Sarrita King

​‘There is so much beauty in this world and it’s hard to capture it all, but I can try.’ (Sarrita King)

Sarrita King “Lightning” Size: 60 x 90cm plus edges acrylic on canvas $1495
Sarrita King “Waterhole” Size: 60 x 90cm plus edges acrylic on canvas $1495

Note all paintings can be hung horizontal or vertical to suit your space

Sarrita King
“There is so much beauty in this world and it’s hard to capture it all, but I can try”.
Now in her 30’s Sarrita King lives in Darwin, N.T where she spent most of her youth.
The Northern Territory continues to be the source of much of her creative inspiration along with the stories her father, the late, William King Jungala, shared with her and her older sister Tarisse King.
Sarrita’s new family has only strengthened her desire to share her culture and stories through her art.

The beginning…
In Adelaide South Australia, Sarrita King was born March 1988.
Her combinations of styles, philosophies and pictorial story-telling have become characteristic of her work, resulting in acclaim and world-recognition as an iconic artist in her own right. 
‘My works try to capture philosophies and elements of life that everyone can relate to and feel a connection to. This brings the viewer into the artwork and helps… them to understand Aboriginal culture.’ (Sarrita King)

Spending her formative years in the harsh and exacting Northern Territory, she was close to the spirit of her people, the Gurindji tribe and she daily felt the degradation, reparation, hope and beauty of a land that was in constant flux, turmoil and renewal. 
At the age of 16 she began to paint. The sand hills, lightning, space, direction, mass, torrential rain, fire, rivers of sand – everywhere the inspiration was rife and plentiful. Representing these visually riveting and dramatic Australian icons on canvas was the challenge that Sarrita accepted and dominated.

William King Jungala – the influence and legacy
Being born as the second daughter to the great indigenous artist William King meant that Sarrita and older sister Tarisse were always in the presence of a seemingly omniscient artistic eye that brought even the most mundane of elements into a vibrant and visceral reality that could not be ignored.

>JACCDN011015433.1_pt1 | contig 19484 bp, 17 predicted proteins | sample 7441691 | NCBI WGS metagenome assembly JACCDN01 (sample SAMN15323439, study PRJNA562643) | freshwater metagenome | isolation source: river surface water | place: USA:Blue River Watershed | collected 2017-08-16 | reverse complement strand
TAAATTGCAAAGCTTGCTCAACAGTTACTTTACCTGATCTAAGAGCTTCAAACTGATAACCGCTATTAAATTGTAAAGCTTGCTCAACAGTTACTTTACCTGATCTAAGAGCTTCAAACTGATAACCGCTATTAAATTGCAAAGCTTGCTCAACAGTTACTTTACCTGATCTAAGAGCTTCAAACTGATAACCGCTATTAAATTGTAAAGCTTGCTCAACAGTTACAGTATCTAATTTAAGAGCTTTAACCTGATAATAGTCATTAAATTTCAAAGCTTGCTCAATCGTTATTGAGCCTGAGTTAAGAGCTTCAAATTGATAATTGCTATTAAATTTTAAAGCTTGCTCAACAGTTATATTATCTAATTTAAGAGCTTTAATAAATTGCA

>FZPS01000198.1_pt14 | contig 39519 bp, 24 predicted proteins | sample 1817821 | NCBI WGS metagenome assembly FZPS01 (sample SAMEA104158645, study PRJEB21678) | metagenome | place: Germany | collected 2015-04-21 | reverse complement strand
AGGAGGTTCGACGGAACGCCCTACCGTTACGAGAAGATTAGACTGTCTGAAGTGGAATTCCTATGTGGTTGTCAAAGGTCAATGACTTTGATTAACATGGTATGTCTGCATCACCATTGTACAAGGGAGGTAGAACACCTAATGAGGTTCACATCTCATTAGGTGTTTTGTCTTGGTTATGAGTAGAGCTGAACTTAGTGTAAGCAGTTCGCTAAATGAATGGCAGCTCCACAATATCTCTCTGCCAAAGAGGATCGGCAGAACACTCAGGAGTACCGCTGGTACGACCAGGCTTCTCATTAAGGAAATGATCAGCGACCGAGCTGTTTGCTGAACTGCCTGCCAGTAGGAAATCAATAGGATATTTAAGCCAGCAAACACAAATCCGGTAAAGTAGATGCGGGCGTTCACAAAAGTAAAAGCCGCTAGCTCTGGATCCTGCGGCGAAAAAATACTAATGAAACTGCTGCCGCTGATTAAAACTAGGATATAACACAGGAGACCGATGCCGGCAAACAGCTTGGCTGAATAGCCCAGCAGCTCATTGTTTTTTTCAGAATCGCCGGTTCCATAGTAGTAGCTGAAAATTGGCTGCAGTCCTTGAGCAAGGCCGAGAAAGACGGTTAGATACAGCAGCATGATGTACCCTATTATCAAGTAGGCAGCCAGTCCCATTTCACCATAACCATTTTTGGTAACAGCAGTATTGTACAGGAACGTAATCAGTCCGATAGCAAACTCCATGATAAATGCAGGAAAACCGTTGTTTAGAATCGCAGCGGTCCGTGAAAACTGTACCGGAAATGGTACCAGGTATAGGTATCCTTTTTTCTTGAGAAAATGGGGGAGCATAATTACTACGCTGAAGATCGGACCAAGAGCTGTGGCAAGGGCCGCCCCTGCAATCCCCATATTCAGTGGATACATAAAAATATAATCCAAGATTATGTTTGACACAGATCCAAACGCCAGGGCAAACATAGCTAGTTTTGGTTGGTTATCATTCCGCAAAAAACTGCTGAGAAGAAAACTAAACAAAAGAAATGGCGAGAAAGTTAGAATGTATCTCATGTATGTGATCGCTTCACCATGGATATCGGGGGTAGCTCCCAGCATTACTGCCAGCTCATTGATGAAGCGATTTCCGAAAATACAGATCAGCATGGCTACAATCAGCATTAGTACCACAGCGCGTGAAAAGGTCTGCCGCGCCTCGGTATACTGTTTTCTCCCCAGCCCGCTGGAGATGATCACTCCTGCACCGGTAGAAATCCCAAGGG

When asked about William, Sarrita comments: ‘His openness, life philosophy and storytelling compelled both of us to follow in his footsteps and carry on his legacy through the art.’
William and his daughters often shared great moments of philosophising, extrapolating on ideas and sharing artistic intentions.

William King Jungala’s paintings focus on the five elements of water, bush, cloud, earth and fire.
‘I think every one of my works has an influence from either an artwork of his (William King) or a story he shared with us.’

Developing a unique style
Sarrita is a self-confessed artist of today – she unashamedly combines methods and techniques from past and present times and is developing a future style for all generations to enjoy. She admits that ‘dotting’ is not necessarily a long tradition of indigenous artists and she uses it in amongst a variety of other methods, which combined; bring a driving and passionate energy to her contemporary work.

Sarrita, eloquent and descriptive in word as well as image, undertook a Bachelor of Journalism in Adelaide, but has returned to her deeper love of art and is currently in Darwin from where she often journeys deep into the lands that support and cherish not only her people but her talent and aspirations.  

Her style is uniquely her own and is applauded not only in Australia but on the world-stage across Europe, Canada and elsewhere.

Exhibiting in Paris
She first began exhibiting her work in Adelaide in 2006. From here it was like an explosion of interest and popularity. Australia, and then the world, couldn’t get enough of her inimitable work.

In 2009 she was asked to exhibit in Paris. It was like a dream come true.
‘To be working and displaying down the hall from greats such as Dali and Picasso was priceless. Also to be so far from home and still see our culture upheld and represented and respected in the Quai Branly museum just made me so happy for Aboriginal art and culture.’

A modern day icon
Combining the rich traditional culture and methods of indigenous artists with contemporary attitudes and new techniques has seen Sarrita develop a new style of indigenous art. She has striven to remain faithful to the old whilst embracing the new, demonstrating that indigenous art is not just about what has been, but about highlighting the here, the now and the future.

‘The new generation has a duty to share and continue the path set before us by the earlier generations. The motivation to create and share my artwork comes from the desire to involve the world with the rich Australian indigenous heritage.’

‘The Lightning Series’
Darwin and the Northern Territory of Australia are renowned for their dramatic bi-annual lightning and storm shows. Researchers and experts travel from all over the world to see the spectacular skyward schisms and ruptures. For indigenous Australian artists it’s a time to revel in the portents of change, renewal, rebirth and hope.

The cracking, searing lightning that cuts the sky and reflects the land is passionately realised in Sarrita’s Lightning Series where she combines the elements into inseparable reflective entities. The colours, lines, shapes, depths and light all dance together in a transformational ensemble that leaves the viewer aghast with anticipation for more.